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To illustrate how the Watchdog, Trustee, and Pilot roles operate, we

use an example of how the board of Company X would address


issues of workplace safety in an industry where safety was a major
risk.

The Watchdog The watchdog mode includes what might be termed


as total oversight package. In this role, the board serves as the
monitor of the process of corporate activity in all its spheres. It is
not necessarily considered as a passive role, and can take an active
role as well. The board may take an active stance in setting up
mechanisms to monitor a variety of issues on a regular basis, and
with more or less detailed scrutiny. However, watchdog role
implies a post-monitoring assessment, primarily in terms of how
successfully the corporation conducts its business. The watchdog
board has the most limited overall role, focusing primarily on
monitoring and evaluating strategy in a post-monitoring mode.
However, this role could be effective if the following conditions are
met:
a) Directors are satisfied that appropriate systems and policies are
in place and have been demonstrated to be effective. The
important point is demonstration or evidence of effectiveness
rather than just the assurance of the CEO.
b) Directors are satisfied that information reported by the CEO
includes relevant indicators and other information that directly
reflects the integrity of safety and security systems.
c) The CEO is willing and able to guarantee that appropriate safety
systems are in place and they have been tested and found to be
robust.
d) Contingency and business continuity plans are regularly reviewed
and tested and the results reported to the board.
e) Directors are able to exercise critical and independent judgment.

The Trustee Another approach may be characterized as a trustee


role, which suggests that the boards serve as a guardian of assets.
Whose assets? The board as trustee would be accountable to
society, including the shareholders, for the assets used to create
corporate value. Thus, the trustee is responsible for ensuring that
corporate activities enhance, or at least avoid depleting, assets
employed in its business, such as labour, natural resources,
finances, other organizations, community stability, public trust, and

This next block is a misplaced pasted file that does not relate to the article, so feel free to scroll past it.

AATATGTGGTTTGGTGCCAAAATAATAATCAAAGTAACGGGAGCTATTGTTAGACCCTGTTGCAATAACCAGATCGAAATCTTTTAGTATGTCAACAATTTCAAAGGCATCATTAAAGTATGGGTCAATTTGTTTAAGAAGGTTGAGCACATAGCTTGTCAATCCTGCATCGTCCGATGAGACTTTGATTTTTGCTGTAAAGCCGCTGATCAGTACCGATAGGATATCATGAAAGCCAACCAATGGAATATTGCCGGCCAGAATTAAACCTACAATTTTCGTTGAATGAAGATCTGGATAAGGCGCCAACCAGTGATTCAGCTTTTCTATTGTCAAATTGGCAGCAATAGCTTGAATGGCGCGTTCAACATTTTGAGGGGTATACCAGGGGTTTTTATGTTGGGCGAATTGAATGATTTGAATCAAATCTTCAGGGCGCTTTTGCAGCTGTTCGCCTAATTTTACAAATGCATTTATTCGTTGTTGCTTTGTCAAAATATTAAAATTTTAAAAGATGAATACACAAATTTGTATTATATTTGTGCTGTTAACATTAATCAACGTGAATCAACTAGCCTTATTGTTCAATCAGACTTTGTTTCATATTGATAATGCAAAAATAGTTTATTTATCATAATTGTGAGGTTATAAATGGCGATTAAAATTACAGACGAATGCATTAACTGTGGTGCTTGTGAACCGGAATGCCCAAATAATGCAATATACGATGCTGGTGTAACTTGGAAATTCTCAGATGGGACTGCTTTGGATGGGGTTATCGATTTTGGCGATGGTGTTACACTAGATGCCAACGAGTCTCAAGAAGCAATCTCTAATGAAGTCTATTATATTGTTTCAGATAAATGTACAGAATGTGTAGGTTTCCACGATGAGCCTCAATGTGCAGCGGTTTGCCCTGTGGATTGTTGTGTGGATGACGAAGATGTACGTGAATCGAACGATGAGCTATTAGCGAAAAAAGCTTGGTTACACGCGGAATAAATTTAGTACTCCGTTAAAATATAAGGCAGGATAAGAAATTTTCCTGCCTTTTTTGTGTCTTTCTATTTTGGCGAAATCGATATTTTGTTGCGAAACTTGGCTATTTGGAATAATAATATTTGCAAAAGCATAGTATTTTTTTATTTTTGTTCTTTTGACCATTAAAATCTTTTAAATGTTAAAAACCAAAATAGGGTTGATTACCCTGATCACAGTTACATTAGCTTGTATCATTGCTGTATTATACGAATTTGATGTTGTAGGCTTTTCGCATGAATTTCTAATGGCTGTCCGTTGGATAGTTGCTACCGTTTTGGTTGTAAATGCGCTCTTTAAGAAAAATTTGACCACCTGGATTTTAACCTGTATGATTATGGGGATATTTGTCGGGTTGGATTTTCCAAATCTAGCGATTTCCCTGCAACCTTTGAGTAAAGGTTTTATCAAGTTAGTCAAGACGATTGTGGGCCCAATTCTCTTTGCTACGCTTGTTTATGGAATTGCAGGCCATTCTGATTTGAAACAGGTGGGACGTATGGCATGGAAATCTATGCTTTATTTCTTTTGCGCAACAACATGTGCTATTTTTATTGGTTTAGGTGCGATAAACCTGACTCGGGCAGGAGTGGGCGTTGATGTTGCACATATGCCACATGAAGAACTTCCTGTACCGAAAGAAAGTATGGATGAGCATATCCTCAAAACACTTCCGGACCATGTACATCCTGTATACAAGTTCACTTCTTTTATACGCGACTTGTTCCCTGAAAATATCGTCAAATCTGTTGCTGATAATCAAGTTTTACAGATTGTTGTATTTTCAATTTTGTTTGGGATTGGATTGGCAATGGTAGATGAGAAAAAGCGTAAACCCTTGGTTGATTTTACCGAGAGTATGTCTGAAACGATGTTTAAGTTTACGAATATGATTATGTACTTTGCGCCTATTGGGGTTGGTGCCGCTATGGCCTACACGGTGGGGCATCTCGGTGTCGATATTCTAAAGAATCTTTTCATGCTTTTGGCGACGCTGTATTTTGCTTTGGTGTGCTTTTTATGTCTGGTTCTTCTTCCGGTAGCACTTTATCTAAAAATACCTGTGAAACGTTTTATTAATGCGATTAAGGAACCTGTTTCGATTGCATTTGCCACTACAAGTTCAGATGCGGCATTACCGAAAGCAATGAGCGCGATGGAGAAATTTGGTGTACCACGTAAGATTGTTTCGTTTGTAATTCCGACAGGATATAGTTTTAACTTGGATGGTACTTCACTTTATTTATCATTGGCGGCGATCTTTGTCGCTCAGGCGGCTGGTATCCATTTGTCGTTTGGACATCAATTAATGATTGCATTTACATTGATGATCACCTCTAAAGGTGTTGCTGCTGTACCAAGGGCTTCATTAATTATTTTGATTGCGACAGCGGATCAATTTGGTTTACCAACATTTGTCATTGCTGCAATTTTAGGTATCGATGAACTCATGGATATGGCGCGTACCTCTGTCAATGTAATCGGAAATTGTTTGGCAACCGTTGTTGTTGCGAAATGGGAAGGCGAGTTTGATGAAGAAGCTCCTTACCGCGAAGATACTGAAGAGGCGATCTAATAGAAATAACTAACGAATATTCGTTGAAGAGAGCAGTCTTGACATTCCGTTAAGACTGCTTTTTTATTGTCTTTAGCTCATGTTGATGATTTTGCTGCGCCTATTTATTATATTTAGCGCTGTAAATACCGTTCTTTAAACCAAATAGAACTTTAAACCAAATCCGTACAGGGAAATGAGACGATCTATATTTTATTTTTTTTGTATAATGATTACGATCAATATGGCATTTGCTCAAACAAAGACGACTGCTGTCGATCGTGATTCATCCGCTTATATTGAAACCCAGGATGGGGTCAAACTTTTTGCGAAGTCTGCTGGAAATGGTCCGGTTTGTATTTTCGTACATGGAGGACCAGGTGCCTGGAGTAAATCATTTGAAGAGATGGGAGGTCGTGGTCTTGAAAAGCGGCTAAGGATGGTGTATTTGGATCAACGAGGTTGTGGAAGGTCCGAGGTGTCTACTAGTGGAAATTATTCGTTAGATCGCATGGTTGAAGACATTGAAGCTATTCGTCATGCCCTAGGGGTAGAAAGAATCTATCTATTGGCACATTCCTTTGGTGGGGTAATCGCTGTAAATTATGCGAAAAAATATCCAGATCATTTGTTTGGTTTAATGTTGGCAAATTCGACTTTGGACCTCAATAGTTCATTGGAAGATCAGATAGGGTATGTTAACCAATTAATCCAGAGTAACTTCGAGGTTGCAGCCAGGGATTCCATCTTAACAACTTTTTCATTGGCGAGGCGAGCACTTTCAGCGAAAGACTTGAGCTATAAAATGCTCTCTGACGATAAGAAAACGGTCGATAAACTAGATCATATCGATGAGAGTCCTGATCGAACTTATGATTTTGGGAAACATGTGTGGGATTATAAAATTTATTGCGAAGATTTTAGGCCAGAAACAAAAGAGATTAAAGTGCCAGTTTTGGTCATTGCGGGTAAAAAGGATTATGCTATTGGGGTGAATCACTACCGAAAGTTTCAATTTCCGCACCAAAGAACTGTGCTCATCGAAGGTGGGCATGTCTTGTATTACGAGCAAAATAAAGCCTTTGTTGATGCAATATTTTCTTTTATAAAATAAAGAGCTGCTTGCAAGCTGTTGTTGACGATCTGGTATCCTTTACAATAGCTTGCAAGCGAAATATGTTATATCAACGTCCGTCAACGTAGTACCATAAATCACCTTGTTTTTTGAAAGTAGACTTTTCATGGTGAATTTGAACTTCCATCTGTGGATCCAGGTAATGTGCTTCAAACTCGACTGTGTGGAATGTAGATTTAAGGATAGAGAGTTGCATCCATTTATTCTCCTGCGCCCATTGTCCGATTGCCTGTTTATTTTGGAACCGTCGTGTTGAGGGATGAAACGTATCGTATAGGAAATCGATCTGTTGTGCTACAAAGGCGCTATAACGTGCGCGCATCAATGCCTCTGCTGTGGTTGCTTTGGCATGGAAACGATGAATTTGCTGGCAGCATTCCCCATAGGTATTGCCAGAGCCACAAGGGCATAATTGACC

national security. Implicit in this role is the sense that the trustee is

responsible for evaluating what the corporation defines as its


business, as well as how well that business is conducted. Although,
board of director as a trustee plays an active but limited role in the
initiation and implementation of strategy and is substantially
involved in analyzing options, monitoring, and evaluating results.
If Company X was in trustee mode it would be more actively involved than
a watchdog board but still confirming management decisions. This
involvement would be limited in the initiation and implementation of
safety systems but substantially involved in analysing options, monitoring
and evaluating results. The following actions would be undertaken in this
mode:
a) With input from the CEO the board would give direction to senior
management to develop an appropriate safety and risk
management system. The board would set the parameters and
expectations and allow senior management to develop the detail.
b) Directors would be actively involved in analysing options in the
safety strategy.
c) The CEO would implement the safety systems and the board would
be intimately involved in monitoring progress and evaluating the
results.

The Pilot The Pilot approach takes an active role in directing the
business of the corporation. A Pilot board is active, gathers a great
deal of information, and takes on the decision roles like senior
management, actively formulating and, perhaps, initiating strategy.
Using the Company X perspective, the board would be making more
decisions than in the other modes such as the following:

a) Deciding what constitutes a safety system and what is to be


installed;
b) Determining the degree and method of integrating systems with
customers;
c) Actively analysing options;
d) Deciding how and when to implement changes to the safety system;
e) Detailed monitoring of the safety systems, even when there is no
evidence of problems;

f) Close scrutiny and evaluation of the systems.


Pilot mode could be appropriate in situations where there was evidence of
significant issues or after a safety issue had occurred and the board felt
the need to directly intervene. Pilot mode would be more time consuming
and involve greater degree of involvement by directors.